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Glamping in Costa Rica

Home to 12 different tropical microclimates, Costa Rica is the ideal location for travelers to have their first glamping experience; whether that be surrounded by lush rainforests, beautiful beaches, spectacular waterfalls or the mist of a cloud forest. For travelers looking to focus on experiencing the beauty and adventure of the country, Glamping means there is no setting up equipment and battling with tent poles, blow up beds or camping stoves, and is an ideal way to enjoy the best of both worlds: the natural beauty of the country and the convenience of modern life.

Many companies offer glamping accommodations to the millions of travelers who visit the country each year, and there are varied glamping styles in Costa Rica to choose from, ranging from cozy yurts, treetop pods, eco-lodges and luxury safari style tents. The availability and popularity of glamping options can vary depending on the season and location, but are typically found in remote, picturesque areas or lush rainforest that provide opportunities for hiking, wildlife viewing, scenic views and plenty of outdoor activities. 

When choosing their accommodation, it is recommended that travelers look for providers who have a Certified Sustainable Certificate from the Costa Rica Tourism Board – this shows a dedication to the sustainability of the land and a passion for protecting the ecosystems they operate on.

No matter how you choose to glamp, some popular locations include Manuel Antonio, La Fortuna, Nicoya Peninsula, Sarapiquí and South Caribbean – among plenty others. Read on to find out more about some favourite glamping hotspots in Costa Rica.

La Fortuna

Home to the famous Arenal Volcano, the small town of La Fortuna is often nicknamed the “adventure capital” of Costa Rica. visitors can enjoy a high intensity hike around the top of the active 5,436 ft. Arenal Volcano, followed by a dip in one of the many steamy, volcano-fed hot springs that dot the town. Other popular excursions in La Fortuna that would appeal to travelers include exploring a rainforest canopy by way of zipline, traversing Tarzan-like hanging bridges, waterfall rappelling, white-water rafting, nocturnal wildlife tours and more.

Manuel Antonio 

Manuel Antonio is located on the country’s Pacific coast, and lures travelers with its white-sand beaches and tropical rainforest. Visitors can explore the rainforest’s several hiking trails, which are teeming with sloths and white-faced, squirrel and howler monkeys; and later, hit the Manuel Antonio National Park’s four beaches for swimming, snorkelling and sunbathing. Just a few minutes away, the coastal town of Uvita is a top spot for whale-watching.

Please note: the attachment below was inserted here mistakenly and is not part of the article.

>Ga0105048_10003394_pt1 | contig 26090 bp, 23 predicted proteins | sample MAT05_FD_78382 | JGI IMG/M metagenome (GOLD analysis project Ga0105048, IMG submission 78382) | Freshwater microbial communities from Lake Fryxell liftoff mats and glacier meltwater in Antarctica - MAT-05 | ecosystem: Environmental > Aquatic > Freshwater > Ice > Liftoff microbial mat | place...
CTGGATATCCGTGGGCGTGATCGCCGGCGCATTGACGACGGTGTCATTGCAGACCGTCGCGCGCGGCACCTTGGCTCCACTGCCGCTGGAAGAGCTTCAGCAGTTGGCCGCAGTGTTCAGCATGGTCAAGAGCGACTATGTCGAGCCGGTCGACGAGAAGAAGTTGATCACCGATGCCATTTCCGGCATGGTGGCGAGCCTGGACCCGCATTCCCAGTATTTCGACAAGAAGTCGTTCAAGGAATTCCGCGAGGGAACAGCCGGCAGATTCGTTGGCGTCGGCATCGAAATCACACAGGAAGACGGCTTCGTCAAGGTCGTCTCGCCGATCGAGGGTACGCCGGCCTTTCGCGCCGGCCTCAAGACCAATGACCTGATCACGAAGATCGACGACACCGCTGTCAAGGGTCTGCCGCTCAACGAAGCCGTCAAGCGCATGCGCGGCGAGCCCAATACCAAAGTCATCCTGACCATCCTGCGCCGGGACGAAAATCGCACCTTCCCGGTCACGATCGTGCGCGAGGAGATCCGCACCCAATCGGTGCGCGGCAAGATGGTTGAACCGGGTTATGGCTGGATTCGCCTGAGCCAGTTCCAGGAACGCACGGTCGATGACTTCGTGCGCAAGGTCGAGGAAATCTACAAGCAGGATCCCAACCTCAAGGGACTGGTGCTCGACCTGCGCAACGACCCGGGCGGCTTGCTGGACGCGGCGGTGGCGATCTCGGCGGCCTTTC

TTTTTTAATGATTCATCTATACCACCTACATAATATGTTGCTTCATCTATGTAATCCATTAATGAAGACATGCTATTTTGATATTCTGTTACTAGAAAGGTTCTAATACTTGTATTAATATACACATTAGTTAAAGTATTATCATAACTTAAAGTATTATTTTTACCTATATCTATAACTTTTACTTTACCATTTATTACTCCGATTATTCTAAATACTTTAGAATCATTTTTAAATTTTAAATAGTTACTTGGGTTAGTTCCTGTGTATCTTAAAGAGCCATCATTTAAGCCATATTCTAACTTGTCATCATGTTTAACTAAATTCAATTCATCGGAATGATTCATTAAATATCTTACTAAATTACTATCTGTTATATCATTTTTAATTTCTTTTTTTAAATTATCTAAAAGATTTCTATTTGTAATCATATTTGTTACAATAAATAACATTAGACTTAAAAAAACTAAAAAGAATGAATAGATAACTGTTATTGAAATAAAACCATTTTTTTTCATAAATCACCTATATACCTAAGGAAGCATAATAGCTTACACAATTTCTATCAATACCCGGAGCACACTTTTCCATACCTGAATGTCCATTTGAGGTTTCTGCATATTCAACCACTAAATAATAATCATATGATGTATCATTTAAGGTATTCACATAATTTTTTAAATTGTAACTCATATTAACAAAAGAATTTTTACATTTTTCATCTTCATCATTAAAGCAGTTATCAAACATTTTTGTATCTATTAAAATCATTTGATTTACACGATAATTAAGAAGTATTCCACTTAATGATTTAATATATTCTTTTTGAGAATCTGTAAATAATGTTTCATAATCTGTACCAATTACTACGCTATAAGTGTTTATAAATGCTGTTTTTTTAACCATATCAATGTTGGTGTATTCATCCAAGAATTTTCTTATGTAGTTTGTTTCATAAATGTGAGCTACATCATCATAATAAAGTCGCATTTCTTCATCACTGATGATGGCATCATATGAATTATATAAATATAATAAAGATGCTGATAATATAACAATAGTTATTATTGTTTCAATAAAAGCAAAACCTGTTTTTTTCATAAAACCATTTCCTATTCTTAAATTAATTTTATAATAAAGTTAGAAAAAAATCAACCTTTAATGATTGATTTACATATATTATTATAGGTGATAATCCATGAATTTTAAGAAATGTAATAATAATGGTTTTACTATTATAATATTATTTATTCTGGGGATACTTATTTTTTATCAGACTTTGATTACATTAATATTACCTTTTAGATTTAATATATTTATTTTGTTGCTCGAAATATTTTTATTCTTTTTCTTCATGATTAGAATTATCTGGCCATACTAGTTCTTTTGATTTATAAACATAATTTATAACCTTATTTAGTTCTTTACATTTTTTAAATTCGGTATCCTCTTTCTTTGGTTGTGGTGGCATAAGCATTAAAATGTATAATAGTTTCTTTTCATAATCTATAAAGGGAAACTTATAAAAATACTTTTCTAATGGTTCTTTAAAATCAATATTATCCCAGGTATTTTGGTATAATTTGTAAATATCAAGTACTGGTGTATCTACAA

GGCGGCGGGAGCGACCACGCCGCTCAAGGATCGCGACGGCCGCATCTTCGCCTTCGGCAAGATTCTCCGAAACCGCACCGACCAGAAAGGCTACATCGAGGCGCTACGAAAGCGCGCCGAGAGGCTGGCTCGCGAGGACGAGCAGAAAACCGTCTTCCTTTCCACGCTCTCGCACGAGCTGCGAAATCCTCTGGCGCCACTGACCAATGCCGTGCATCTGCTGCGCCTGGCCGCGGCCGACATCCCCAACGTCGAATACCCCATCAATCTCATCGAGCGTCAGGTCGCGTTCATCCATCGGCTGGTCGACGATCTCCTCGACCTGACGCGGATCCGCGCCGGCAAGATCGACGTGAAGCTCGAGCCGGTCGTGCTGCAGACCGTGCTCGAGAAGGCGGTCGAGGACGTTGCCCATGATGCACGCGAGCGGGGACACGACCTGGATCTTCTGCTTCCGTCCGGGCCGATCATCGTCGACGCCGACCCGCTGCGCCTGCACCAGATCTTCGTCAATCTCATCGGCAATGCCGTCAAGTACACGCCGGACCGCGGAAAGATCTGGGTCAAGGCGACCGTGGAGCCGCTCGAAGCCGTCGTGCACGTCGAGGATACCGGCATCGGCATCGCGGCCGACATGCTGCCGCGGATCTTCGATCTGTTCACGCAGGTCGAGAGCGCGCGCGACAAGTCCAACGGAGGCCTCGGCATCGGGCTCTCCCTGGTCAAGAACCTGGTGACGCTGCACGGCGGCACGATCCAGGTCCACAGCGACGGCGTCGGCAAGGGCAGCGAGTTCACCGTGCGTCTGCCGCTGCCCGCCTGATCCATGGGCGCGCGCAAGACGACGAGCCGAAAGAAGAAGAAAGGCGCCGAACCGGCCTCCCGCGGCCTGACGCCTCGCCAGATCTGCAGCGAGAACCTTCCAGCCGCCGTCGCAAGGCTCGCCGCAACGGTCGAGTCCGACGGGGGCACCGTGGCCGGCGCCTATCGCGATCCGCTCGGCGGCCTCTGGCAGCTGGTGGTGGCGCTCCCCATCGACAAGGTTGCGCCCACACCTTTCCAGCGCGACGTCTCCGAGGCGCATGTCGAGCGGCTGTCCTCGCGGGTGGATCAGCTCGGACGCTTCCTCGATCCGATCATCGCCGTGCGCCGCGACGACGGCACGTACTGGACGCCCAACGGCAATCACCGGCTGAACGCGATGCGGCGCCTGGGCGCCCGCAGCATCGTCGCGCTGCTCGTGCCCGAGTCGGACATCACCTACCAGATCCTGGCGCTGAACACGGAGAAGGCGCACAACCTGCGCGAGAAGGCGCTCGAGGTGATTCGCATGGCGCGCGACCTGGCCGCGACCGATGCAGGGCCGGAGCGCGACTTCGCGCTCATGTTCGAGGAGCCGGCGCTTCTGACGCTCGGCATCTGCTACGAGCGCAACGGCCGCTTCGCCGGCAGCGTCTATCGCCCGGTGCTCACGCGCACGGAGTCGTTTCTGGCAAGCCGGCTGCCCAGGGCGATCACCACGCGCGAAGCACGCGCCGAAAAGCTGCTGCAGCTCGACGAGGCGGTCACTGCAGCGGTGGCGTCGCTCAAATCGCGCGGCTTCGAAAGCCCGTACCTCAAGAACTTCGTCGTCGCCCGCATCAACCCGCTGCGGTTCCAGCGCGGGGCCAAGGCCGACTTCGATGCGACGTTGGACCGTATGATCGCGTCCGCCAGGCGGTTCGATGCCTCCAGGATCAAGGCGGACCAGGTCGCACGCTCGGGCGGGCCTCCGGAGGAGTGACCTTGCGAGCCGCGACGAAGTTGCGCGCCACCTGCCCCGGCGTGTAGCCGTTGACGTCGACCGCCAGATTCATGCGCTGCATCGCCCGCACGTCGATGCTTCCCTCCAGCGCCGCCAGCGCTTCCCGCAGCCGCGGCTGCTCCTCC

Sarapiquí is one of the lesser-known destinations in Costa Rica, where visitors can explore freely, without any crowds. Sarapiquí epitomizes off-the-beaten path and is known for its ecotourism travel experiences, adventure excursions and rich biodiversity. Travelers can take a tour of one of the many sustainable farms and learn about everyday conservation, farm-to-table practices and local greenhouse farming and procurement. Sarapiquí is most popular for white-water rafting, but travelers can choose from several other activities too, such as river tubing, canoeing, horseback riding, and nocturnal bat-spotting tours. 

Nicoya Peninsula

Nosara is located on the Nicoya Peninsula and is Costa Rica’s quintessential surf town, home to miles of unspoiled coast and uniquely beautiful beaches including Playa Nosara, Guiones and Pelada. A 25-minute drive from Ostional National Wildlife Refuge, Nosara makes a great homebase for turtle watchers. Visitors will find relaxation in exploring Nosara’s beaches and spectating the impressive “arribadas,” or mass sea turtle nestings, that take place between August and November at Ostional National Wildlife Refuge. 

Puerto Viejo, Limón

On the shores of the Caribbean Sea, Puerto Viejo de Talamanca boasts a relaxed, bohemian vibe, which has made it a popular destination among younger crowds. Travelers can explore the town’s dirt-paved roads by bike and immerse themselves in the local Afro-Caribbean, Bribri Indigenous and Latino cultures, which are reflected in the area’s gastronomy and music scenes. Nearby popular attractions include Cahuita National Park, best known for its coral reefs, and Gandoca Manzanillo Wildlife Refuge, which features several rare habitats like a lowland rainforest, a wetland, a mangrove swamp, as well as an 8-mile beach strip.